Opening ceremonies secrets leak out
Final torchbearer still subject of great speculation
By BOB MACKIN , QMI Agency
Secrets of the 2010 Winter Olympics’ opening ceremony are slowly emerging with less than a week to go.
The Feb. 12 B.C. Place Stadium event will feature a cauldron on a hydraulic lift in the middle of the air-supported dome’s new false-floor. Various trap-doors have been built for performers to pop up and down. Performers have been outfitted in lumberjack and voyageur costumes and a canoe will appear to fly above the audience. VANOC volunteers were each offered a ticket to the Feb. 10 dress rehearsal and are allowed to buy an additional ticket for $50.
The biggest secret is the identity of the final torchbearer. Speculation has run rampant that it may be hockey hero Wayne Gretzky. Documents from federal government brainstorming sessions in 2006 proposed an aboriginal athlete, similar to Sydney 2000 where aborigine sprinter Cathy Freeman lit the cauldron. The Vancouver opening ceremony producer is Australian David Atkins, who was involved in 2000.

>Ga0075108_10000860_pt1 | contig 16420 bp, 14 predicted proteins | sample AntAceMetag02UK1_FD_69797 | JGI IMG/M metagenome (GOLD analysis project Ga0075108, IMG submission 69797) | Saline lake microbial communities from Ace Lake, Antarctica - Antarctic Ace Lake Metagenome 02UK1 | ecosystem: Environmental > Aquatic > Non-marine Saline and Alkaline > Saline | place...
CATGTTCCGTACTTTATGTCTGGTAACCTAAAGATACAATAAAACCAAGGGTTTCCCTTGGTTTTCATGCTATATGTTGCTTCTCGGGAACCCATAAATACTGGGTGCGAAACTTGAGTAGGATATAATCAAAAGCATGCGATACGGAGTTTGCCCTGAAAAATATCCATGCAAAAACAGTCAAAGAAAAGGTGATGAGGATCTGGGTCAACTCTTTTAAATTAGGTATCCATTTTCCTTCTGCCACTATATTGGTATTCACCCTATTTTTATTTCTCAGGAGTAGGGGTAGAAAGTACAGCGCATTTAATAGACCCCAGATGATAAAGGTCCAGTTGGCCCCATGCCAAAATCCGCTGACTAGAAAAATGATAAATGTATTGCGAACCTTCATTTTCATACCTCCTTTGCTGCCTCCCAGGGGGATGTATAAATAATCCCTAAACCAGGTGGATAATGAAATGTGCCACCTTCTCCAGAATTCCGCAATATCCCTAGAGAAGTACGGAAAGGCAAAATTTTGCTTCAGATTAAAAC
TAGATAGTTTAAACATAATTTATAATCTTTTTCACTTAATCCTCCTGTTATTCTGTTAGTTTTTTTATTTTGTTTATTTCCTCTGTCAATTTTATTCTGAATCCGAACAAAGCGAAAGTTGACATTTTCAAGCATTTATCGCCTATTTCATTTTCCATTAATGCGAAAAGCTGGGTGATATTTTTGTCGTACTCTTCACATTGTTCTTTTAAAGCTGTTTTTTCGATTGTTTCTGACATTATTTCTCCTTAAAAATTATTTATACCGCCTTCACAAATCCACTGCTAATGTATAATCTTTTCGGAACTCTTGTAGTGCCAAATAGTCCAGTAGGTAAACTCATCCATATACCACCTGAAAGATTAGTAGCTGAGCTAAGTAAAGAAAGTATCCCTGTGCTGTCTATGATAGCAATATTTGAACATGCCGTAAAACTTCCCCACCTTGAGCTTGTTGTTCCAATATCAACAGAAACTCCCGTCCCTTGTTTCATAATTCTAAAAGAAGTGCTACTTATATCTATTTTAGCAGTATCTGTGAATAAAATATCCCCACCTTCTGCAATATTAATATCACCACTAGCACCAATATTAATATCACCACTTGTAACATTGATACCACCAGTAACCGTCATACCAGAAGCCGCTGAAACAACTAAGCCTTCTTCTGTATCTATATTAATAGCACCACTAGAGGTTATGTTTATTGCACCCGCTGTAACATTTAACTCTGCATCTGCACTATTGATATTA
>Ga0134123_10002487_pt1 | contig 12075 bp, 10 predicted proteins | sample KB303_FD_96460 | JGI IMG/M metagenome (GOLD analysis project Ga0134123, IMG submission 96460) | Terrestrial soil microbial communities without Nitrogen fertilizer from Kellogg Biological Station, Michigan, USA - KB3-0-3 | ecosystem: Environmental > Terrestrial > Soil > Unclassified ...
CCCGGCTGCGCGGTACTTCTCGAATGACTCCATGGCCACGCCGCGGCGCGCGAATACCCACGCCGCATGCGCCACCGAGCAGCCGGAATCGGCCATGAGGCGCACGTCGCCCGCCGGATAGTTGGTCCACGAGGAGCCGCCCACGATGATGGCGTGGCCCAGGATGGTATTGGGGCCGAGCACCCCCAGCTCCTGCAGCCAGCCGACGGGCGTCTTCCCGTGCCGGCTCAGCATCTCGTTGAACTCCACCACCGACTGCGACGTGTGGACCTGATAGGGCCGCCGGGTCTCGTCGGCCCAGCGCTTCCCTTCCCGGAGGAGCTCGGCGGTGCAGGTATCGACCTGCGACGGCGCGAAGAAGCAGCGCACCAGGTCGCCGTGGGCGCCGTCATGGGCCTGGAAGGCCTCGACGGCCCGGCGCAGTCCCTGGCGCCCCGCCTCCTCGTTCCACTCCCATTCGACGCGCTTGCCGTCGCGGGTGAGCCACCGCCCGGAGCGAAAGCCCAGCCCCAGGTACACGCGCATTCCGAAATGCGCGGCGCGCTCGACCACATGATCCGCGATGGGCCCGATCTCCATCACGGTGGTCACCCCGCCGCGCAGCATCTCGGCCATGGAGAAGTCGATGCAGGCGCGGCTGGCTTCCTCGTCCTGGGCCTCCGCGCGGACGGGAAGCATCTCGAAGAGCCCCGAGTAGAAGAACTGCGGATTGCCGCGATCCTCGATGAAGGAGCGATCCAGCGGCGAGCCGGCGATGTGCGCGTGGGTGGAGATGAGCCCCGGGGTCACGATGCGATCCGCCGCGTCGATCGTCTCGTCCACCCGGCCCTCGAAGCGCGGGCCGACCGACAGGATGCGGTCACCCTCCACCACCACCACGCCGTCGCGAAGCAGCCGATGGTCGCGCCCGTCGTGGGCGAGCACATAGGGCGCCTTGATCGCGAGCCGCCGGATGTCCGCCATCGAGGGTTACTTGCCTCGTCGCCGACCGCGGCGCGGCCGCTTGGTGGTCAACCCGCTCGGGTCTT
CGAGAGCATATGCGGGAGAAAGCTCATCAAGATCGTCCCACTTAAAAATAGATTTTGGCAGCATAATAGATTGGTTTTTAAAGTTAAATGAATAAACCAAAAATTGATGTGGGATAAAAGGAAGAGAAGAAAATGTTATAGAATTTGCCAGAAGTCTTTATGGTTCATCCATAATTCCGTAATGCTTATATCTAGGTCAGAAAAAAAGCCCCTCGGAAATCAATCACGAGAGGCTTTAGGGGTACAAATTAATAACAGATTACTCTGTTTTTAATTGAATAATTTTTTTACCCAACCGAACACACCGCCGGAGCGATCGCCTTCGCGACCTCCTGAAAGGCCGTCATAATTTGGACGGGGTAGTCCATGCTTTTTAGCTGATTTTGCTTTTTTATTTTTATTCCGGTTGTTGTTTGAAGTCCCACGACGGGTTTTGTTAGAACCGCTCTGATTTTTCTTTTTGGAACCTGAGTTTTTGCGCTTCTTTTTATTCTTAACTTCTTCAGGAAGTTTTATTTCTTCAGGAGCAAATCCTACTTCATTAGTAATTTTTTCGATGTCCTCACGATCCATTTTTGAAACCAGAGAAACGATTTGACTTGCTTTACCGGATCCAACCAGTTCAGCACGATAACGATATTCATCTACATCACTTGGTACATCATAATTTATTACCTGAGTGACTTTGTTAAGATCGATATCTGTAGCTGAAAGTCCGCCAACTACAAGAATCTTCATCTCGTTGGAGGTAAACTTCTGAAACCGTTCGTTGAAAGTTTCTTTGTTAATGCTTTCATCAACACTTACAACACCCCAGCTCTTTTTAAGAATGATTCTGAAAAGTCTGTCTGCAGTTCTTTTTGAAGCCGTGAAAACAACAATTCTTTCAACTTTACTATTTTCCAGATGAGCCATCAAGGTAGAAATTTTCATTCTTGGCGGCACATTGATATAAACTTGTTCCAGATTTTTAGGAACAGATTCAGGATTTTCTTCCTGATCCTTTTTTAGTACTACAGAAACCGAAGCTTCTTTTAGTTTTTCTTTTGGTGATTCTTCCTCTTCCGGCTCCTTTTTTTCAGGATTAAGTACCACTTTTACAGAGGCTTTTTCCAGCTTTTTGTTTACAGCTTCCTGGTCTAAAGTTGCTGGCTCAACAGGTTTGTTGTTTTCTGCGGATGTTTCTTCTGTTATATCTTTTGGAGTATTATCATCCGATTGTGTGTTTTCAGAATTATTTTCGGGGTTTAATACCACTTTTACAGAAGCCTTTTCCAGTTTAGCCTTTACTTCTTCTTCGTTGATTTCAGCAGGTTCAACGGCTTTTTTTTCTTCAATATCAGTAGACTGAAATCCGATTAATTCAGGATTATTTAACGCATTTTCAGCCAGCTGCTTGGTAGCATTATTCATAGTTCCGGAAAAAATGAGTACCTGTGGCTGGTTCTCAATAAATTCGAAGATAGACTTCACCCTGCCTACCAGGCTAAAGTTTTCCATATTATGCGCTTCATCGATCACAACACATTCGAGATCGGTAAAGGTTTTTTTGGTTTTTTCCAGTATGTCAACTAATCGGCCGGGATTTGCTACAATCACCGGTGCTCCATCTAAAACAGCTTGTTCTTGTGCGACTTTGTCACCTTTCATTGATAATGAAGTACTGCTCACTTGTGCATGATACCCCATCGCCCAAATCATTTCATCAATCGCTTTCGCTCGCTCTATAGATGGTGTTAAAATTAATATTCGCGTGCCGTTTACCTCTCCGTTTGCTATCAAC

Preparations for the biggest live TV production in Canadian history have not been without challenges.
Trusses for lights and speakers have caused stress on the 27-year-old roof. Crews with contractor Riggit are on-call around the clock in case of a rainstorm to stop water from pooling on the 27-year-old fabric roof. A panel on the fabric roof inverted during a Jan. 14 downpour and flooded into the stadium like a waterfall.
A performer who was portraying a ski jumper crashed during a rehearsal earlier this week, but details are slim because of VANOC’s information blackout about the ceremony.
“The injuries are not life-threatening and the performer is in recovery,” said VANOC communications vice-president Renee Smith-Valade, who declined to offer further details.
WorkSafeBC spokeswoman Donna Freeman said via email: “There was no inspection report issued in this case; no compliance orders were issued. A safety officer did meet with the employer.”
Some stadium workers, however, may not have the Olympic spirit after 380 were given layoff notices this week. The stadium will close April 7 for up to 18 months while a $458 million retractable roof is installed.